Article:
by Michele Zipp
At current time, it feels as if there are thousands of very pressing issues issues we have to take care of right now or the world will implode, leaving behind a mess of Bakken crude oil peppered with Trump’s hairs and golf balls floating in space. We are living in the upside where Oprah versus Trump for President in 2020 is a hot topic. Our reality is blurred in a haze of orange-fueled tweets of diversion from the facts.
But the one movement that I will not let die no matter how nuked we may get by Kim Jung-un is #MeToo and now its follow up, #TIMESUP. Trump needs to face the consequences of the despicable actions he is accused of by 19 women, but this goes beyond him. I’m looking at every man out there, even our woke male allies. In fact, it’s the silence of the most outspoken that feels the loudest.
To put it simply, you cannot be a good man and stay quiet. By staying silent, you are choosing the side of the oppressor. And the oppression is the patriarchy wearing black and sporting TIMESUP pins to the Golden Globes, winning awards and saying nothing.
Yes, it was a night where women shined and spoke out about the oppressions we face in the workplace, while walking down the street, basically everywhere we go. There were the moments from Oprah and Natalie Portman, Frances McDormand, Greta Gerwig, and just about every woman on the red carpet speaking out on the issue of equality and unbalance in opportunity for women, never missing a chance to make a massive point. But not one man said one word about the unofficial theme of the evening there or when they took the stage.
There was a moment for David Harbour, the loveable sheriff Hopper on Stranger Things, who in all black and wearing a Time’s Up pin was asked for his thoughts on the movement by Laura Spencer. Harbour’s comment began as a mangled mess, a typical stall, as he searched for the right response or maybe he was completely unprepared. Spencer helped him through it. And that’s all women really want, too. Some help through this moment. Some proper allies, not staying silent, but speaking up.
We know they have a voice. And it’s not like the men didn’t go on and on when it came to their speeches either. A few of the male winners spoke so much and for so long that the orchestra had to start playing to let them know that their time was up. Yes, time’s up.
Alexander Skarsgard called his co-stars “girls” in his acceptance speech. Which is generally forgivable but felt tone deaf.
James Franco essentially had a frat party moment with his bros. James Franco, the same bro who hit on a teenage girl and who Ally Sheedy tweeted is the reason she left Hollywood.
Gary Oldman, also in black with the proper pin, won despite his past alleged assault of his ex-wife in 2001 and calling Nancy Pelosi a “useless cunt” in a Playboy interview a few years back.
I’m not saying these men should hand in their “ability to move on and enjoy life” card, but I do feel addressing demons of the past when the topic is currently at its apex is necessary. Addressing their wrongdoings or rumblings of (whether charges were dropped or alleged) is part of the accountability we need. Everyone loves people who repent and grow. Sweeping things under the rug isn’t going work anymore. We see it just like the diversion tactics of this administration. We all know the truth. Let’s live the truth.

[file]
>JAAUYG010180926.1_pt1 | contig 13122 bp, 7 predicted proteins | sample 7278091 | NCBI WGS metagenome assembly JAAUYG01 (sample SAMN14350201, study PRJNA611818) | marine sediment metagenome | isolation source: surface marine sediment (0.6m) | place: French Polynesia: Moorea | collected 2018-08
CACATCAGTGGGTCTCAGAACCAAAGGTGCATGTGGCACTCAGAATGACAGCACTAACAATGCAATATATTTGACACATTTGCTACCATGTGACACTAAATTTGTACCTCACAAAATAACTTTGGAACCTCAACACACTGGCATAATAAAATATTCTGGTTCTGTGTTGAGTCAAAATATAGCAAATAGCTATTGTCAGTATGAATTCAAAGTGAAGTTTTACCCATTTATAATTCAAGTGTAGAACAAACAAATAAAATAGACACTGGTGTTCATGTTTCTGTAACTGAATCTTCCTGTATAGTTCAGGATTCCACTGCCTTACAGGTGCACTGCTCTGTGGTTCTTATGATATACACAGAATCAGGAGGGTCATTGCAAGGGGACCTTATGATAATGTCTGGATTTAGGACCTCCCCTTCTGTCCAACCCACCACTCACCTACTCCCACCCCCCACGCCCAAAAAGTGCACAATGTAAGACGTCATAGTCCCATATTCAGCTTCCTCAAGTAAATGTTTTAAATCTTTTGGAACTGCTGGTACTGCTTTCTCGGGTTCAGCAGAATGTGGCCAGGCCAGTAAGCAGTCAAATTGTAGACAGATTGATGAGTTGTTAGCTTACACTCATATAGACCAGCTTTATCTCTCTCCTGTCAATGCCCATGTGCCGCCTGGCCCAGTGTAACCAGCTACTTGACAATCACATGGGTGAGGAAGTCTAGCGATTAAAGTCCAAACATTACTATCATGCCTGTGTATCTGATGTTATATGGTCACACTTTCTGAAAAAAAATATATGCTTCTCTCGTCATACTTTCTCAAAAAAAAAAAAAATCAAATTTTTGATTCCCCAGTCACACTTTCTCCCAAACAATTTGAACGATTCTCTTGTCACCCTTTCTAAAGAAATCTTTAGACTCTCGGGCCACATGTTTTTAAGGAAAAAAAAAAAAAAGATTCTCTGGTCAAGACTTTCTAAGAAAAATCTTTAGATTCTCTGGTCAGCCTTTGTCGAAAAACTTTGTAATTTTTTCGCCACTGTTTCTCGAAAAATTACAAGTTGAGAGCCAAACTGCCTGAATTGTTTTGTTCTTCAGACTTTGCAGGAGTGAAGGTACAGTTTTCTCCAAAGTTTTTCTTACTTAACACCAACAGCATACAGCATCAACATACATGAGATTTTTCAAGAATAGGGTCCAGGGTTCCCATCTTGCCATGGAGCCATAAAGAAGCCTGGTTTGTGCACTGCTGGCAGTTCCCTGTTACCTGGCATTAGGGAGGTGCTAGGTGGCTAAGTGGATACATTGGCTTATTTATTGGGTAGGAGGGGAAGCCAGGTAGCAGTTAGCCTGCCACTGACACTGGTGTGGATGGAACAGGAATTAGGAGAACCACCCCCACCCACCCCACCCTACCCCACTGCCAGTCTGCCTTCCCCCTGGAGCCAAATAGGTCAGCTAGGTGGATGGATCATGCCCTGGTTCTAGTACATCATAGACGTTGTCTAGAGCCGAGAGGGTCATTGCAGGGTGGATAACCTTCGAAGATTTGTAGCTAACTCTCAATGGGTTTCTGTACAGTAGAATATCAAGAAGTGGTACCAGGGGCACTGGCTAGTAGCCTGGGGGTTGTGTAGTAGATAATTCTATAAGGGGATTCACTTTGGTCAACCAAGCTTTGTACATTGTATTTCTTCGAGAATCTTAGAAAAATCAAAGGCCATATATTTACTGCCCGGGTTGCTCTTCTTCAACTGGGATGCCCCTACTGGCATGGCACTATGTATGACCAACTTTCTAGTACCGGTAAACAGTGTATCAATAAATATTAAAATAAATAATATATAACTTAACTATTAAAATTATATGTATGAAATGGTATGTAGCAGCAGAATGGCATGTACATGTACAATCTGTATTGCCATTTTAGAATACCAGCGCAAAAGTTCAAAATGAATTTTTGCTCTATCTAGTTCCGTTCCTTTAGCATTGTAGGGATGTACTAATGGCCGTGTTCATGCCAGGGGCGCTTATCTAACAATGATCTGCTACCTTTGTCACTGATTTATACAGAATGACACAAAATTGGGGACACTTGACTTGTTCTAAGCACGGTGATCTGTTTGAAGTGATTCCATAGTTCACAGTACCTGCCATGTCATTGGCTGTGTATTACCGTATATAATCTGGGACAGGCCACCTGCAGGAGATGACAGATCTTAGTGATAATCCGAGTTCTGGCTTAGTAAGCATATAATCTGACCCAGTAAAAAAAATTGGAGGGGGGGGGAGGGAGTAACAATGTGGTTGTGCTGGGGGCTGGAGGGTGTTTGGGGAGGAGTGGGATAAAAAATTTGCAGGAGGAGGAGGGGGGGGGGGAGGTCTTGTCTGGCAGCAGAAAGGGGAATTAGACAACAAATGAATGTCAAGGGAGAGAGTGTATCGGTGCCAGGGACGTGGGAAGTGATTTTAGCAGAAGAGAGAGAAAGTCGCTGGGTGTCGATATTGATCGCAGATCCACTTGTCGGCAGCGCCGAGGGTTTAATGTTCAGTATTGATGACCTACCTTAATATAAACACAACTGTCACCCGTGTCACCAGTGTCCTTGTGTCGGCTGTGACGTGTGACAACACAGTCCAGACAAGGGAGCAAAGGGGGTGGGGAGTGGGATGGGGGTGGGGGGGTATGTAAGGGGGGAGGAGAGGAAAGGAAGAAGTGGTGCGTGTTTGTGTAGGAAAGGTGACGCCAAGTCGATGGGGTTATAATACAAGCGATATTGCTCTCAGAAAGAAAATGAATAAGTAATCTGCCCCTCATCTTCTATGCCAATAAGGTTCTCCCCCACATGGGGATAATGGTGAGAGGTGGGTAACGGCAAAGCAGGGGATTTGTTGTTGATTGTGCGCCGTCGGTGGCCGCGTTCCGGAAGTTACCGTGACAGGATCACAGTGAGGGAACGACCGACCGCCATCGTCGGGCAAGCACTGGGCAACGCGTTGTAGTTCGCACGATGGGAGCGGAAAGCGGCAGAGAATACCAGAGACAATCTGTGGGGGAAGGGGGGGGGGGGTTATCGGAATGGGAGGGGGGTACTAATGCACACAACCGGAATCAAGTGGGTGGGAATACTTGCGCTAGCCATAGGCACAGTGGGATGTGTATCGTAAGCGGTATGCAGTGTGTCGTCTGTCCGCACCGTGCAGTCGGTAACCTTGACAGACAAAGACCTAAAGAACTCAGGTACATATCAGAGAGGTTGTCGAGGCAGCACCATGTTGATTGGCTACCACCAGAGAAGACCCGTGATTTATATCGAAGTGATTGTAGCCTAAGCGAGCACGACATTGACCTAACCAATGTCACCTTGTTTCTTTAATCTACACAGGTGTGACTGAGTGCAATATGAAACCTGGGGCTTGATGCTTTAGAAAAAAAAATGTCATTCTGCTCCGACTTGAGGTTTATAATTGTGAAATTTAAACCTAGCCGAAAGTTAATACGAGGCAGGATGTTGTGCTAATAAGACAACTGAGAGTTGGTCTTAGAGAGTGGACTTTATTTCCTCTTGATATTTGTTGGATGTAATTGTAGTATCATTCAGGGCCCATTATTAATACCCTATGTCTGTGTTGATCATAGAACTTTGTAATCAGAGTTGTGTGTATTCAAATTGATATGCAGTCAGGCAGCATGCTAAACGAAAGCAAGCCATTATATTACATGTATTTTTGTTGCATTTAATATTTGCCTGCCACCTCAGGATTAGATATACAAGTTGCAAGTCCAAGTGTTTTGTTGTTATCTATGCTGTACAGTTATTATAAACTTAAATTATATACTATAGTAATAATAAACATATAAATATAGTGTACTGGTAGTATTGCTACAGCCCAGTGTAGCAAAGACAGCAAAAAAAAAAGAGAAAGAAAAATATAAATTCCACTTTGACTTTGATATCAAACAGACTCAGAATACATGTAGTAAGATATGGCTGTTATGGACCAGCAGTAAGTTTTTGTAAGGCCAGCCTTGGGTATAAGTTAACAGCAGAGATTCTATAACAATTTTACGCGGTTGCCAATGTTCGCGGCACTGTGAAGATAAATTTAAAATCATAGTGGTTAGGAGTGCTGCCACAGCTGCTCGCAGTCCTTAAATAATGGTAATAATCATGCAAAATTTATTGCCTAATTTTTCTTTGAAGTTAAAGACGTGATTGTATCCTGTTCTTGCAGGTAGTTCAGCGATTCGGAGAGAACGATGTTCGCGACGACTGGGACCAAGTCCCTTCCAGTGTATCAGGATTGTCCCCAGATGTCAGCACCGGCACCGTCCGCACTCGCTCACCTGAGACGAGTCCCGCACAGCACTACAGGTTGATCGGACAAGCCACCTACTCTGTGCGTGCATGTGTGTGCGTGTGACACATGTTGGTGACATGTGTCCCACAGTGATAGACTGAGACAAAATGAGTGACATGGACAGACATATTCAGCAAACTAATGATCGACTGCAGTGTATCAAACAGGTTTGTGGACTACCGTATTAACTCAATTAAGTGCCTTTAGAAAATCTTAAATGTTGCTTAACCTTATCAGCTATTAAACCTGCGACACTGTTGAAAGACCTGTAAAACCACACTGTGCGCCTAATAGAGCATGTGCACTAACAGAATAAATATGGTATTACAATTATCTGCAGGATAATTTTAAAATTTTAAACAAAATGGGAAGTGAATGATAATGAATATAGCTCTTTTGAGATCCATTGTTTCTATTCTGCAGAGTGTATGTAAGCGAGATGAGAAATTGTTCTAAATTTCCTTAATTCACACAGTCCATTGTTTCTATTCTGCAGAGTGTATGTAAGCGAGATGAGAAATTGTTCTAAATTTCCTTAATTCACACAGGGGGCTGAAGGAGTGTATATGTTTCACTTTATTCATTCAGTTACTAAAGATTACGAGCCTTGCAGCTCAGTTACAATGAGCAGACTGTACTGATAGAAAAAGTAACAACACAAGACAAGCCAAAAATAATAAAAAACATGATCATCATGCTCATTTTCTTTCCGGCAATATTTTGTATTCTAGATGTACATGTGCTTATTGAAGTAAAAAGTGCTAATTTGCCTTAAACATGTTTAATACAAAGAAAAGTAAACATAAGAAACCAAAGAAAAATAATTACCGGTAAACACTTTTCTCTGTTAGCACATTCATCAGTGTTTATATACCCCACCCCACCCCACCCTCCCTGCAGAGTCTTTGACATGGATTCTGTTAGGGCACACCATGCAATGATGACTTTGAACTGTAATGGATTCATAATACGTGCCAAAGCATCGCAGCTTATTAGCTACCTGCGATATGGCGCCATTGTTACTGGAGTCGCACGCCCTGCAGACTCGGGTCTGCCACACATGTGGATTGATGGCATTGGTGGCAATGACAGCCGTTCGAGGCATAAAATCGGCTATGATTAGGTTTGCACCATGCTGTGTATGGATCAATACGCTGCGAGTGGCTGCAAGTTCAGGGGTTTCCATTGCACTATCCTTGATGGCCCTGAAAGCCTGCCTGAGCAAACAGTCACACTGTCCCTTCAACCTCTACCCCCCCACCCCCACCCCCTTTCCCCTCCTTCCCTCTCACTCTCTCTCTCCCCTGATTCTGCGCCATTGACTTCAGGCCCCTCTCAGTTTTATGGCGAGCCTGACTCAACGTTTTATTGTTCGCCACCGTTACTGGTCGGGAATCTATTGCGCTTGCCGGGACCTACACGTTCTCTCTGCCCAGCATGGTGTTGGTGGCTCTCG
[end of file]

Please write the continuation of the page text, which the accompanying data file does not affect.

All men, however, are probably terrified of becoming the next Matt Damon. While some more may even be worried they will be outed like Weinstein if they say one wrong word.
There was some buzz that some men thought they were supposed to stay silent on the matter, allowing the women to take center stage with their expertise on the subject we wish we weren’t experts on. There is an eloquence to that, a respectfulness to defer to the authority on the matter. But the change includes them; not only in accountability, but in actions and words. Maybe some men need to mansplain to other men just so they start to get it.
One man who did come through was Seth Meyers. He dealt with the topic in comedy, naturally with comments like "Good evening ladies and remaining gentlemen" as well as "For the male nominees in the room tonight, this is the is the first time in three months it won't be terrifying to hear your name read out loud.” Still, wouldn’t Mindy Kaling or Wanda Sykes been a better choice to host?
The men had (and still have) a chance to take themselves out of the comfort zones they’ve felt cozy in since the dawn of time. Let’s face it boxers are far more comfortable than thongs or bras or corsets --
men have always been too comfortable in just about every arena and their choice to wear black with women just wasn’t enough.
A pin isn't enough either. Seth Meyers isn’t enough.
We need words. We need men to get uncomfortable and to look deeply within and wonder how many times they did something completely inappropriate or worse. Women are doing this, too. We have been guilty of injustices against our sisters, but we are awake and changing and evolving and supporting each other because we know that we won’t be truly free until we are all free.
The scales aren’t balanced; they tip toward the white man and steep in inequality. But the shift is happening and it’s time for all men to get on board. Time’s Up, men. If you want to be a truly woke male ally, you need to speak up, think harder, talk to more women to understand it all so you are armed for this, so you are ready to rise up with us. You can join us. It’s advised. Because women are both the conductor and the orchestra at this “awards show” and if you don’t unite, we’ll just play our song so loud and so long that no one will hear you anymore. Maybe the upside down is where we need to be to get this all sorted out and have everyone truly wake up.